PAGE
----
Babe Ruth's idea of a workout was to wash down a meal of five hot dogs with a couple of brews--before heading out for a night on the town. Or so I remember the story told to me in the mid-1980s by the longtime Yankee's clubhouse man, Pete Sheehy.
Pete had been working with the team since 1927 and by the time I interviewed him he had burned through a few brain cells. But his memories of "the Babe" remained fresh (probably because all of us sportswriters kept pestering him for anecdotes.)
So this much I learned about the immortal Ruth: he had loads of natural talent and trained as much as he thought he needed to--and that, of course, left him plenty of time for "R&R." You have to wonder how players like Ruth or Lou Gehrig or Hank Greenberg might have done if they had some of the high-tech training tools available to the current generation of ballplayers.
Where's the technology angle in all this? Hold your horses, I'm getting there.
A PR guy for a company called ProBatter Sports contacted us Wednesday to promote a deal recently struck with the Pittsburgh Pirates to sell the club a baseball pitching simulator called the ProBatter PX2. You have to go to the company's Web site and check this thing out. (Here's a video explainer.) It's a clever use of current technologies that allows batters to re-create the experience of facing a real pitcher in a controlled environment.
Here's how the company explains it:
"The ProBatter PX2 allows a hitter to face a DVD-quality image of a real pitcher, which is projected onto an 8x10 foot screen. The pitcher winds up (or throws from a stretch) -- at the moment of release, an actual ball is fired through a small hole in the screen, delivering virtually any pitch a human being can. Synchronization is precise and the effect is extremely realistic. Hitters can be challenged by an endless array of fastballs, sinkers, cutters, curves, sliders, change-ups, etc. -- at speeds up to 100 mph and variable in increments of two mph. Moreover, the pitches can be delivered with pinpoint accuracy and thrown to pre-selected locations inside and outside the strike zone.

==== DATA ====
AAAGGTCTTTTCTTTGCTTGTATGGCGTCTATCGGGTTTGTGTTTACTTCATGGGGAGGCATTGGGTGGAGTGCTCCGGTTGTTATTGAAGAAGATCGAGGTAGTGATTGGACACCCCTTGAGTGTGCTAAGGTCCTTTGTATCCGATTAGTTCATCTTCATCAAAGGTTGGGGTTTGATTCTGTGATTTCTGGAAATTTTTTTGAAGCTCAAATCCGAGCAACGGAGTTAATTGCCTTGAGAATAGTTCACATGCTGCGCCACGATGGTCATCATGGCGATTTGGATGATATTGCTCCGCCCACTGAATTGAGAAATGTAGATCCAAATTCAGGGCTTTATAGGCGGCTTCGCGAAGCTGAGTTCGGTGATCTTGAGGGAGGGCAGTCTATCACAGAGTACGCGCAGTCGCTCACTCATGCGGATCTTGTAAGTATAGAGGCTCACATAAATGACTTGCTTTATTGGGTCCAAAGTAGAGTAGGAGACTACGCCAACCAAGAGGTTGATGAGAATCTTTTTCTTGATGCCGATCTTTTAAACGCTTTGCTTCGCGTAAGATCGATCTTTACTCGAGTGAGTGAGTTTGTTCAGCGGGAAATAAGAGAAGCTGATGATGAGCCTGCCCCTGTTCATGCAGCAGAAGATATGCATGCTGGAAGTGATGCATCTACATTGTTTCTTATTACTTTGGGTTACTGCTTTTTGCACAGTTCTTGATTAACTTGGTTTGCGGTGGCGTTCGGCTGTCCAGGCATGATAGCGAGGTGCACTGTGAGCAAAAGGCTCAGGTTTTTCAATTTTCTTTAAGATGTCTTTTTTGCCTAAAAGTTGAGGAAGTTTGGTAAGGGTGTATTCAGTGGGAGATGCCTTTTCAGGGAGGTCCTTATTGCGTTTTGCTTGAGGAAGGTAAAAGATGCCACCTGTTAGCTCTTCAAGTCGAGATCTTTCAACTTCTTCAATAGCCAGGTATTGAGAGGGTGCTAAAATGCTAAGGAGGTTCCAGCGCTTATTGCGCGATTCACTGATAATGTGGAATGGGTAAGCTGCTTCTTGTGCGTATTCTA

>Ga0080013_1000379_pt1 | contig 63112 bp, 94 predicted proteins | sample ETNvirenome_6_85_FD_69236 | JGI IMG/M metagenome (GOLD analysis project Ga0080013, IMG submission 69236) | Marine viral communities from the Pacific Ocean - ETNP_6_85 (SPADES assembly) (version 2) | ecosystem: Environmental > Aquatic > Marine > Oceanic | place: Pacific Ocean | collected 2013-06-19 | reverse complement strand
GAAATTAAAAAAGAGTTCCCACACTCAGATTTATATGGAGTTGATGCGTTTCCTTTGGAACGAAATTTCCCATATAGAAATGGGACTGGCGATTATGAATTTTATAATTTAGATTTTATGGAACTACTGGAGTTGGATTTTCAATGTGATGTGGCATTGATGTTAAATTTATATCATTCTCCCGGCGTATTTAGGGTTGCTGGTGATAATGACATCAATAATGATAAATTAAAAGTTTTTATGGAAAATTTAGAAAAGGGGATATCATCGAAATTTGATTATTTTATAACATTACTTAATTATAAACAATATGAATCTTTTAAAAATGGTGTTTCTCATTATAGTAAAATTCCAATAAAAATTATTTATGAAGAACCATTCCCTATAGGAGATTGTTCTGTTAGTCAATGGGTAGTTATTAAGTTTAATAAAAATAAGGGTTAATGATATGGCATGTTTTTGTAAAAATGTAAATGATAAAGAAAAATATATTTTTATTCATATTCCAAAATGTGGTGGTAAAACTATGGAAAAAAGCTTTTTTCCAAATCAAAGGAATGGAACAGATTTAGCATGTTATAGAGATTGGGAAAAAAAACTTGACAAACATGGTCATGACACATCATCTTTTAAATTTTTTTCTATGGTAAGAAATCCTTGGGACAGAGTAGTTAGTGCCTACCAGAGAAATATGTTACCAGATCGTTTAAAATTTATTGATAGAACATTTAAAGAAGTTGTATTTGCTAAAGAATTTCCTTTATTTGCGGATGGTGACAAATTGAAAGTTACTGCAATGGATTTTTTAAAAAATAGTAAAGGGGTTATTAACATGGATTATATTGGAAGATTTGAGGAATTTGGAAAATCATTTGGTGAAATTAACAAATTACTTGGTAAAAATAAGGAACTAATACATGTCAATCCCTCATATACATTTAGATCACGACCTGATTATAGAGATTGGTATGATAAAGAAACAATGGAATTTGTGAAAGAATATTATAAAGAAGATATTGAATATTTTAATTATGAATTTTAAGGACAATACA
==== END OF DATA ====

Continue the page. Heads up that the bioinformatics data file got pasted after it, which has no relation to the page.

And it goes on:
No guarantees this will turn a collection of hitless wonders into the second coming of Murderers Row. But this does appear to be a clever idea that may catch on in a hurry. Batting practice is a far cry from game situations, a complaint I heard often from major leaguers--at least the ones who approached hitting as a science. But my days as a sportswriter are long over. What with everyone and their mother seemingly doing steroids these days, who knows what these guys are thinking anymore.
For the record, I still think the Babe would have preferred the hot dog and beer workout. Then again, prodigies come along once or twice in a generation.